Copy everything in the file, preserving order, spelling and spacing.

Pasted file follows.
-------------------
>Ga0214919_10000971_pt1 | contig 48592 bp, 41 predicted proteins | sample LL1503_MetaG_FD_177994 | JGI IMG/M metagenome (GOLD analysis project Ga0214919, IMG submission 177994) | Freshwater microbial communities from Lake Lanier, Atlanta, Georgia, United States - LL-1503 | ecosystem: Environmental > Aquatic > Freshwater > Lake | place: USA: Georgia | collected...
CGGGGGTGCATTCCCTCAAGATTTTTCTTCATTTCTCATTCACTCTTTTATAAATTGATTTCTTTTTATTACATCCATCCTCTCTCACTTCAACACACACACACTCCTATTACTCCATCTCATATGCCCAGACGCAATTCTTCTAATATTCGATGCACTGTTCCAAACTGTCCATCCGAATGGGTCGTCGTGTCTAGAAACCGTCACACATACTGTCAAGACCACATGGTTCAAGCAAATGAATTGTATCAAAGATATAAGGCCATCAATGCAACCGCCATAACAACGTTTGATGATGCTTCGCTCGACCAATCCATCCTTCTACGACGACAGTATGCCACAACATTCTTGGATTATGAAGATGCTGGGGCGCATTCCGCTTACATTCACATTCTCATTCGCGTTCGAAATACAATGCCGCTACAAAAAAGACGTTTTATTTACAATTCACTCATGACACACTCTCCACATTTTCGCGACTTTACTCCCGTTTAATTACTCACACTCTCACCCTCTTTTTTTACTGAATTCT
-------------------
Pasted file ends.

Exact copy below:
>Ga0214919_10000971_pt1 | contig 48592 bp, 41 predicted proteins | sample LL1503_MetaG_FD_177994 | JGI IMG/M metagenome (GOLD analysis project Ga0214919, IMG submission 177994) | Freshwater microbial communities from Lake Lanier, Atlanta, Georgia, United States - LL-1503 | ecosystem: Environmental > Aquatic > Freshwater > Lake | place: USA: Georgia | collected...
CGGGGGTGCATTCCCTCAAGATTTTTCTTCATTTCTCATTCACTCTTTTATAAATTGATTTCTTTTTATTACATCCATCCTCTCTCACTTCAACACACACACACTCCTATTACTCCATCTCATATGCCCAGACGCAATTCTTCTAATATTCGATGCACTGTTCCAAACTGTCCATCCGAATGGGTCGTCGTGTCTAGAAACCGTCACACATACTGTCAAGACCACATGGTTCAAGCAAATGAATTGTATCAAAGATATAAGGCCATCAATGCAACCGCCATAACAACGTTTGATGATGCTTCGCTCGACCAATCCATCCTTCTACGACGACAGTATGCCACAACATTCTTGGATTATGAAGATGCTGGGGCGCATTCCGCTTACATTCACATTCTCATTCGCGTTCGAAATACAATGCCGCTACAAAAAAGACGTTTTATTTACAATTCACTCATGACACACTCTCCACATTTTCGCGACTTTACTCCCGTTTAATTACTCACACTCTCACCCTCTTTTTTTACTGAATTCT